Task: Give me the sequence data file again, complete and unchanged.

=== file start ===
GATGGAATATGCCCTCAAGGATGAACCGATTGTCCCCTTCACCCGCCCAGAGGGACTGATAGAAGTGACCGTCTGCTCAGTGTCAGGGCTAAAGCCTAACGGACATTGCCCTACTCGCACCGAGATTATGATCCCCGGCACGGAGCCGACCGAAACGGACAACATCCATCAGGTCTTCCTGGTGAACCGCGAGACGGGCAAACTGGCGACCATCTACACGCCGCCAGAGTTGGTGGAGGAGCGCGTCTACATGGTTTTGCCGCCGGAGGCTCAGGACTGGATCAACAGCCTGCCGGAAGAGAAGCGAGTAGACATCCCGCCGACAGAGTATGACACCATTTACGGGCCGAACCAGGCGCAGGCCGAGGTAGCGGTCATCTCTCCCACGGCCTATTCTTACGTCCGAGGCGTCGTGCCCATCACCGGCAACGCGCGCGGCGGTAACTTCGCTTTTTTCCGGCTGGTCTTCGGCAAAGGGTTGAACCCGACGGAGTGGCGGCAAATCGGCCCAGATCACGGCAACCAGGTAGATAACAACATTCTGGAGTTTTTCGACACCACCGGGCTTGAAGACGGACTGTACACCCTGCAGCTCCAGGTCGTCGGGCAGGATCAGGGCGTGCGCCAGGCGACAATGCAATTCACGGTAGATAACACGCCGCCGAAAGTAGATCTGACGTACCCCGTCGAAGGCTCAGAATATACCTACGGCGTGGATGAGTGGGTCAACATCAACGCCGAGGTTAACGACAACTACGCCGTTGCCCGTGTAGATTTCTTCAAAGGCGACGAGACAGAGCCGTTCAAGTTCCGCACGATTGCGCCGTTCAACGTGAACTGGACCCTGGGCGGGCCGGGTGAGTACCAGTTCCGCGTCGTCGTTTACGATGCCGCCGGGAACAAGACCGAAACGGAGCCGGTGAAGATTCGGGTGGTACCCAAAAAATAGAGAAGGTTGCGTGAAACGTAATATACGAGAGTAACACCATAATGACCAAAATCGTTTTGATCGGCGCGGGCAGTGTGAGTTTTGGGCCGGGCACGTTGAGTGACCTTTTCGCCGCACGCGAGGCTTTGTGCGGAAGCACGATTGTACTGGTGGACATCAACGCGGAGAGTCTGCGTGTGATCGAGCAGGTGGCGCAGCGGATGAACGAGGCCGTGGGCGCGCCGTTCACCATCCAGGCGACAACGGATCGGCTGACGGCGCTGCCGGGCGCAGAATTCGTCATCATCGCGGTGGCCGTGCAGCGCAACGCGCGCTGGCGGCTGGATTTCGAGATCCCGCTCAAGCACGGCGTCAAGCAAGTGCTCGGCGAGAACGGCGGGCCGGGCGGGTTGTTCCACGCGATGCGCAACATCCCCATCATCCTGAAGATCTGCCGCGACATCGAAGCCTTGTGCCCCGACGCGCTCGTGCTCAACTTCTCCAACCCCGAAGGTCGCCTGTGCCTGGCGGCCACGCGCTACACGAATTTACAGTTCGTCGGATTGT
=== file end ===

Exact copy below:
GATGGAATATGCCCTCAAGGATGAACCGATTGTCCCCTTCACCCGCCCAGAGGGACTGATAGAAGTGACCGTCTGCTCAGTGTCAGGGCTAAAGCCTAACGGACATTGCCCTACTCGCACCGAGATTATGATCCCCGGCACGGAGCCGACCGAAACGGACAACATCCATCAGGTCTTCCTGGTGAACCGCGAGACGGGCAAACTGGCGACCATCTACACGCCGCCAGAGTTGGTGGAGGAGCGCGTCTACATGGTTTTGCCGCCGGAGGCTCAGGACTGGATCAACAGCCTGCCGGAAGAGAAGCGAGTAGACATCCCGCCGACAGAGTATGACACCATTTACGGGCCGAACCAGGCGCAGGCCGAGGTAGCGGTCATCTCTCCCACGGCCTATTCTTACGTCCGAGGCGTCGTGCCCATCACCGGCAACGCGCGCGGCGGTAACTTCGCTTTTTTCCGGCTGGTCTTCGGCAAAGGGTTGAACCCGACGGAGTGGCGGCAAATCGGCCCAGATCACGGCAACCAGGTAGATAACAACATTCTGGAGTTTTTCGACACCACCGGGCTTGAAGACGGACTGTACACCCTGCAGCTCCAGGTCGTCGGGCAGGATCAGGGCGTGCGCCAGGCGACAATGCAATTCACGGTAGATAACACGCCGCCGAAAGTAGATCTGACGTACCCCGTCGAAGGCTCAGAATATACCTACGGCGTGGATGAGTGGGTCAACATCAACGCCGAGGTTAACGACAACTACGCCGTTGCCCGTGTAGATTTCTTCAAAGGCGACGAGACAGAGCCGTTCAAGTTCCGCACGATTGCGCCGTTCAACGTGAACTGGACCCTGGGCGGGCCGGGTGAGTACCAGTTCCGCGTCGTCGTTTACGATGCCGCCGGGAACAAGACCGAAACGGAGCCGGTGAAGATTCGGGTGGTACCCAAAAAATAGAGAAGGTTGCGTGAAACGTAATATACGAGAGTAACACCATAATGACCAAAATCGTTTTGATCGGCGCGGGCAGTGTGAGTTTTGGGCCGGGCACGTTGAGTGACCTTTTCGCCGCACGCGAGGCTTTGTGCGGAAGCACGATTGTACTGGTGGACATCAACGCGGAGAGTCTGCGTGTGATCGAGCAGGTGGCGCAGCGGATGAACGAGGCCGTGGGCGCGCCGTTCACCATCCAGGCGACAACGGATCGGCTGACGGCGCTGCCGGGCGCAGAATTCGTCATCATCGCGGTGGCCGTGCAGCGCAACGCGCGCTGGCGGCTGGATTTCGAGATCCCGCTCAAGCACGGCGTCAAGCAAGTGCTCGGCGAGAACGGCGGGCCGGGCGGGTTGTTCCACGCGATGCGCAACATCCCCATCATCCTGAAGATCTGCCGCGACATCGAAGCCTTGTGCCCCGACGCGCTCGTGCTCAACTTCTCCAACCCCGAAGGTCGCCTGTGCCTGGCGGCCACGCGCTACACGAATTTACAGTTCGTCGGATTGT